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Dictionary of Jesus and the Gospels (Compendium of Contemporary Biblical Scholarship) [Hardcover]

Joel B. Green/Scot McKnight/I. Howard Marshall , Joel B. Green , Scot McKnight
5.0 out of 5 stars  See all reviews (3 customer reviews)

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Book Description

23 Mar 1992 Compendium of Contemporary Biblical Scholarship
'The Dictionary of Jesus and the Gospels' is unique among
reference books on the Bible, the first volume of its kind since James
Hastings published his 'Dictionary of Christ and the Gospels' in 1909. In
the more than eight decades since Hastings our understanding of Jesus, the
Evangelists and their word has grown remarkably. New interpretive methods
have illumined the text, the ever-changing profile of modern culture has
put new questions to the Gospels, and our understanding of the Judaism of
Jesus' day has advanced in ways that could not have been predicted in
Hastings's day. But for many readers of the Gospels the new outlook on the
Gospels remains hidden within technical journals and academic monographs.

'The Dictionary of Jesus and the Gospels' bridges the gap between scholars
and those pastors, teachers, students and lay people desiring in-depth
treatment of select topics in an accessible and summary format. The topics
range from cross-sectional themes (such as faith, law, Sabbath) to methods
of interpretation (such as form criticism, redaction criticism,
sociological approaches), from key events (such as the birth, temptation
and death of Jesus) to each of the four Gospels as a whole. Some articles
- such as the Dead Sea Scrolls, rabbinic traditions and revolutionary
movements at the time of Jesus - provide significant background information
to the Gospels. Others reflect recent and less familiar issues in Jesus
and the Gospel studies, such as divine man, ancient rhetoric and the
chreiai.

Contemporary concerns of general interest are discussed in articles
covering such topics as healing, the demonic and the historical reliability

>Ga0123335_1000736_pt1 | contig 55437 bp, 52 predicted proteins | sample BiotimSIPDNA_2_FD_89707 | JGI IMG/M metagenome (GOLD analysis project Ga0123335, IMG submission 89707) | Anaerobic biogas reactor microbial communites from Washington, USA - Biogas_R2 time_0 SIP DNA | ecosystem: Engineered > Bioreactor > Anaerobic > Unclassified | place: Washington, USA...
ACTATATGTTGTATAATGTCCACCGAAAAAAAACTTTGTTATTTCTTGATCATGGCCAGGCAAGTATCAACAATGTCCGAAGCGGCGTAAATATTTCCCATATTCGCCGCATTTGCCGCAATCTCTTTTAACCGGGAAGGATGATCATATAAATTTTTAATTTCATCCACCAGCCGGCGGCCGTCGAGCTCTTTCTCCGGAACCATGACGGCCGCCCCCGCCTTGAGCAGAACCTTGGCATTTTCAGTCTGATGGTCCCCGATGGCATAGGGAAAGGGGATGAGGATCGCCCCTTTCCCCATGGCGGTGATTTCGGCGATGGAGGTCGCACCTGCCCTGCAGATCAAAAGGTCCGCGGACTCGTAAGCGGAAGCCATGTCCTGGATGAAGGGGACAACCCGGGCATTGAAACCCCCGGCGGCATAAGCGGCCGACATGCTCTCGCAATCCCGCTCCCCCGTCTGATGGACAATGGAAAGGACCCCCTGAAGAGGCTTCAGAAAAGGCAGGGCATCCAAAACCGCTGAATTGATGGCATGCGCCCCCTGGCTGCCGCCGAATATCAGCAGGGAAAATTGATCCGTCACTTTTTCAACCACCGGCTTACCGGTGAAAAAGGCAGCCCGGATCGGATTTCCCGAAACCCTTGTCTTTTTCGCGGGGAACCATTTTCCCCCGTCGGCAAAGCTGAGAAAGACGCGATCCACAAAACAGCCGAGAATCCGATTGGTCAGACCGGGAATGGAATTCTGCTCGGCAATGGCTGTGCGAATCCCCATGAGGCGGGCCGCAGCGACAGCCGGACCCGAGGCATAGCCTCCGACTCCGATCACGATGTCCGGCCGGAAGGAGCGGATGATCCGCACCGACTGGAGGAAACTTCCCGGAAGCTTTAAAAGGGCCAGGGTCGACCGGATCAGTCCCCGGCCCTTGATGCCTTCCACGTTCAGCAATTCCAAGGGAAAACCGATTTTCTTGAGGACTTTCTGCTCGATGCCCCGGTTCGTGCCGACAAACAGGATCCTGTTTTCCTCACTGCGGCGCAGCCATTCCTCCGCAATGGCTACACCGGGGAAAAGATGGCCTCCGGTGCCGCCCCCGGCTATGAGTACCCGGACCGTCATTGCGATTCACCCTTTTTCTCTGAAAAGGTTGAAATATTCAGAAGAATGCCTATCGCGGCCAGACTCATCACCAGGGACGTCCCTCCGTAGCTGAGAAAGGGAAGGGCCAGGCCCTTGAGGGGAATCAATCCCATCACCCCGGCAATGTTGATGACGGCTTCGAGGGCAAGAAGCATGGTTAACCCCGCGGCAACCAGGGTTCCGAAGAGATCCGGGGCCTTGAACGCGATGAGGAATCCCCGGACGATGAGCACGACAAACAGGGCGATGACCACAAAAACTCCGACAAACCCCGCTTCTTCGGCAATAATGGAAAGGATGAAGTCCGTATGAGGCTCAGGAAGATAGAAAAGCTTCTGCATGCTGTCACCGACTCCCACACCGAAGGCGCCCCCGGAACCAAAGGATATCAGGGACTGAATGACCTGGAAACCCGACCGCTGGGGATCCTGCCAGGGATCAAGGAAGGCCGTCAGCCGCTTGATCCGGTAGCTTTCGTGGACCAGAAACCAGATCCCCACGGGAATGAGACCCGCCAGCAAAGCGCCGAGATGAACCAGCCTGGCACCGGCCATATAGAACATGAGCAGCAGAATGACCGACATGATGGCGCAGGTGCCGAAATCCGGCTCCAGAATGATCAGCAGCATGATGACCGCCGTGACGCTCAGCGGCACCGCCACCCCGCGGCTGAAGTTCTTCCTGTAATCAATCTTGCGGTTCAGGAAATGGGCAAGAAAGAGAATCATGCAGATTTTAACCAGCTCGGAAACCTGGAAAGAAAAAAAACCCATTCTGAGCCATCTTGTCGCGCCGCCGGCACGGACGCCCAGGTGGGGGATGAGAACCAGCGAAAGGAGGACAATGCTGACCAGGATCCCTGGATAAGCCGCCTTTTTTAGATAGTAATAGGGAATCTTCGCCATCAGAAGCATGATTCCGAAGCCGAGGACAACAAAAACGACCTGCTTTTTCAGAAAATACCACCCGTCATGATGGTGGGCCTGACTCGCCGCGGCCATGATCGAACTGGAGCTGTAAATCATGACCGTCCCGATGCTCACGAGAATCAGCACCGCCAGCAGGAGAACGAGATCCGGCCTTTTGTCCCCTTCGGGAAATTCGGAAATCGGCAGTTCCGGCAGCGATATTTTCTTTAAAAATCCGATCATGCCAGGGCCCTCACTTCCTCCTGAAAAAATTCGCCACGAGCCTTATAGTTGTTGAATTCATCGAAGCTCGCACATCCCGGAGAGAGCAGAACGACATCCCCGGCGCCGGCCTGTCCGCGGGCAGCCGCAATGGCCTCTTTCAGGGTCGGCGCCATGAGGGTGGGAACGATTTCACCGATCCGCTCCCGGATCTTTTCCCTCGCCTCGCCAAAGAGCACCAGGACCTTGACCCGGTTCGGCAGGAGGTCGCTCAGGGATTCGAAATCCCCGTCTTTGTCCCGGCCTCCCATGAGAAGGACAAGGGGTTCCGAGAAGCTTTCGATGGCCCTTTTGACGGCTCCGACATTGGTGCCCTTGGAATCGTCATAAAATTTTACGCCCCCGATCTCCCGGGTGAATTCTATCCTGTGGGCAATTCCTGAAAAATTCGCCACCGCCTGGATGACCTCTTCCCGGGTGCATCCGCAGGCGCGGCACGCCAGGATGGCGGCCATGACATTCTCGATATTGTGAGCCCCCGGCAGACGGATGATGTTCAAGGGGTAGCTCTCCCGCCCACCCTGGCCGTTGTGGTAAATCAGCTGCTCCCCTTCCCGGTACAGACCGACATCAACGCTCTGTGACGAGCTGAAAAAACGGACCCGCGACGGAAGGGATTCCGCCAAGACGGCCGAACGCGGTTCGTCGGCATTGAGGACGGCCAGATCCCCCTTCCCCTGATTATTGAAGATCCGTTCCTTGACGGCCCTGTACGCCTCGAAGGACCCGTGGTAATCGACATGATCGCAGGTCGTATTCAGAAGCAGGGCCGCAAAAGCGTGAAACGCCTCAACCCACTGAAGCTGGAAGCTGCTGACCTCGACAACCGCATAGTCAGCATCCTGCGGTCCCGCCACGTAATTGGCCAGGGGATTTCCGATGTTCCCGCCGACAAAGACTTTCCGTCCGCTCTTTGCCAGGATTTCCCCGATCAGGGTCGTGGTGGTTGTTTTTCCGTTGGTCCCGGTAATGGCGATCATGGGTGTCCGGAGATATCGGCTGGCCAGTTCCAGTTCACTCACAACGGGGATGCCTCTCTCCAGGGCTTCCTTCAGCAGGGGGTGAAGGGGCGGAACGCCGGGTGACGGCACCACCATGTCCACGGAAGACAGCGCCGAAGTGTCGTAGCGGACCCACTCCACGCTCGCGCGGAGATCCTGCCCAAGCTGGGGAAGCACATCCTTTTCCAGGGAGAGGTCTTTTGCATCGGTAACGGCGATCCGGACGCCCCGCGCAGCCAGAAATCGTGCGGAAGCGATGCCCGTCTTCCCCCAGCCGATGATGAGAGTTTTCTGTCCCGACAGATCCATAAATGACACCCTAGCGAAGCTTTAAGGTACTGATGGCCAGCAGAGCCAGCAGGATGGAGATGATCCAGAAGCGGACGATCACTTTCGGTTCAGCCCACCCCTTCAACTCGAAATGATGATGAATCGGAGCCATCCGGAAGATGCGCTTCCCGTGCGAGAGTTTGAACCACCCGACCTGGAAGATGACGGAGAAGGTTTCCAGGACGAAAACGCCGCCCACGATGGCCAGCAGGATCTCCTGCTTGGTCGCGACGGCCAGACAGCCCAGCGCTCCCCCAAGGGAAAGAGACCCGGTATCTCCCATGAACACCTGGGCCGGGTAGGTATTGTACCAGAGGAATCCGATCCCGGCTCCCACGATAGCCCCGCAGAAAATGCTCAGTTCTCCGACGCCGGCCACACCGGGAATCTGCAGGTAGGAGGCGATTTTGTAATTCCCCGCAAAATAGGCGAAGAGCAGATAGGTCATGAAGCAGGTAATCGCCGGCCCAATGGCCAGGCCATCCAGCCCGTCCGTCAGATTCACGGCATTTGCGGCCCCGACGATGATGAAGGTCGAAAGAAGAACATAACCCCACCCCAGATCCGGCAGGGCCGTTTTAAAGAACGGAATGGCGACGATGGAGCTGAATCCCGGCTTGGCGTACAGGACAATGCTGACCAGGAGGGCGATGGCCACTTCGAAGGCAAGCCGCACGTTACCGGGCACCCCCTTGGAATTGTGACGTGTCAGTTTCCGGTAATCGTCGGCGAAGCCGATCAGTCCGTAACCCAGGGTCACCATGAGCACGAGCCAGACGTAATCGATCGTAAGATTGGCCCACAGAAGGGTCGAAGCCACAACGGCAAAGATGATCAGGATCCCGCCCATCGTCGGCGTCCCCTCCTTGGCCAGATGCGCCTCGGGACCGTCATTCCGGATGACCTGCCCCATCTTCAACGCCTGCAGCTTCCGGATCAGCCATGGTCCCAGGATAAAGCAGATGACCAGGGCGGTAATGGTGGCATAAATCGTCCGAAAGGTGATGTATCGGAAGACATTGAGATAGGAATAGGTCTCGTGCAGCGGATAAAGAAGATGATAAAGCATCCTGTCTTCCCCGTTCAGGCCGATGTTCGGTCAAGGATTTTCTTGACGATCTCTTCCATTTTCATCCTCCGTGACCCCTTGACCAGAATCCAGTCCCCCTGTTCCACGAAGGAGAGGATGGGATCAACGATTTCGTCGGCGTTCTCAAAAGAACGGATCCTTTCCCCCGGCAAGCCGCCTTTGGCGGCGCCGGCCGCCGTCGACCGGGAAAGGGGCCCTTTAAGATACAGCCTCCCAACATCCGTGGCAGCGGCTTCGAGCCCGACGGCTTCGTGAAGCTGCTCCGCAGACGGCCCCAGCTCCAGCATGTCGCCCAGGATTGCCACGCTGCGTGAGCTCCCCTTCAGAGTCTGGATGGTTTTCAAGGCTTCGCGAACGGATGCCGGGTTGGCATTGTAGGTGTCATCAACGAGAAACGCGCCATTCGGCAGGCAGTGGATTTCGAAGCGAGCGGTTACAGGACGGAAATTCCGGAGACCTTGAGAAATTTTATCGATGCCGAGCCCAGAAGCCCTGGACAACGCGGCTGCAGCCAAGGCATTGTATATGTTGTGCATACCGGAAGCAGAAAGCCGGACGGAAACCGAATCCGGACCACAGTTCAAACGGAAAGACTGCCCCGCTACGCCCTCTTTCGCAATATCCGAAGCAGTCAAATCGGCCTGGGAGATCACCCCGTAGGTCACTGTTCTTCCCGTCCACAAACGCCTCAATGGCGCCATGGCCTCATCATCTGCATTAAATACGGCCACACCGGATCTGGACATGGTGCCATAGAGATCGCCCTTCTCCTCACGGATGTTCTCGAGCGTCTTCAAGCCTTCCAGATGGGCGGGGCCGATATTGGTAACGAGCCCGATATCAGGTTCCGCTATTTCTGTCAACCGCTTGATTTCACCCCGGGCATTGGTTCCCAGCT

of the Gospels. And for those entrusted with communicating the message of
the Gospels, there is an extensive article on preaching from the Gospels.

'The Dictionary of Jesus and the Gospels' presents the fruit of evangelical
New Testament scholarship at the end of the twentieth century - committed
to the authority of Scripture, utilising the best of critical methods, and
maintaining dialog with contemporary scholarship and challenges facing the
church.


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Product details

  • Hardcover: 960 pages
  • Publisher: IVP (23 Mar 1992)
  • Language: English
  • ISBN-10: 0851106463
  • ISBN-13: 978-0851106465
  • Product Dimensions: 25.8 x 18 x 5.6 cm
  • Average Customer Review: 5.0 out of 5 stars  See all reviews (3 customer reviews)
  • Amazon Bestsellers Rank: 511,644 in Books (See Top 100 in Books)

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Product Description

From the Publisher

This superb volume of over 200 in-depth articles with
extensive bibliographies is destined to become the indispensable work of
reference on the gospels well into the twenty-first century.

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4 of 4 people found the following review helpful
5.0 out of 5 stars Utterly indispensable for New Testament study 7 Aug 2009
Format:Hardcover
IVP's `Dictionary of Jesus and the Gospels' (DJG) is a fabulous, `must have' resource for studying Jesus himself as well as the Gospels. IVP have long been ardent supporters of biblical and theological study, offering a plethora of excellent books, and some software. DJG is just one of these titles.

Remembering that this dictionary focuses quite specifically on `Jesus and the Gospels', it's 900-page, large format size alone shows the breadth of modern scholarship available. (The list of contributors stretches to well over two pages.) However, since this is a dictionary it does not need to be read cover-to-cover, it can be just dipped into it whenever it's needed.

Although the scholarly input is dizzyingly enormous, none of the vast array of articles are "dry academia", they are all vibrant and modern (even though this is now 17 years old - gasp!) whilst still covering all the theological angles. This means you get the meat of the theology but can still follow the arguments; no mean feat and hugely important.

For instance: if you look up `Gospel', you may be surprised to find three entries: `Gospel (Genre)', `Gospel (Good News)' and `Gospels (Apocryphal)'. The first looks at what `category or type of literature [a Gospel is], such as biography or novel'. A five page investigation reveals that the Gospels are closely linked to a type of literature called `Greco-Roman... biography, but they also form a distinctive group [of their own]'. In other words, a Gospel is contemporary with its time but is also quite unique. Hurrah!

Following each article there is a `See also' note which lists other especially relevant articles within the dictionary, as well as a (usually) massive bibliography.
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13 of 15 people found the following review helpful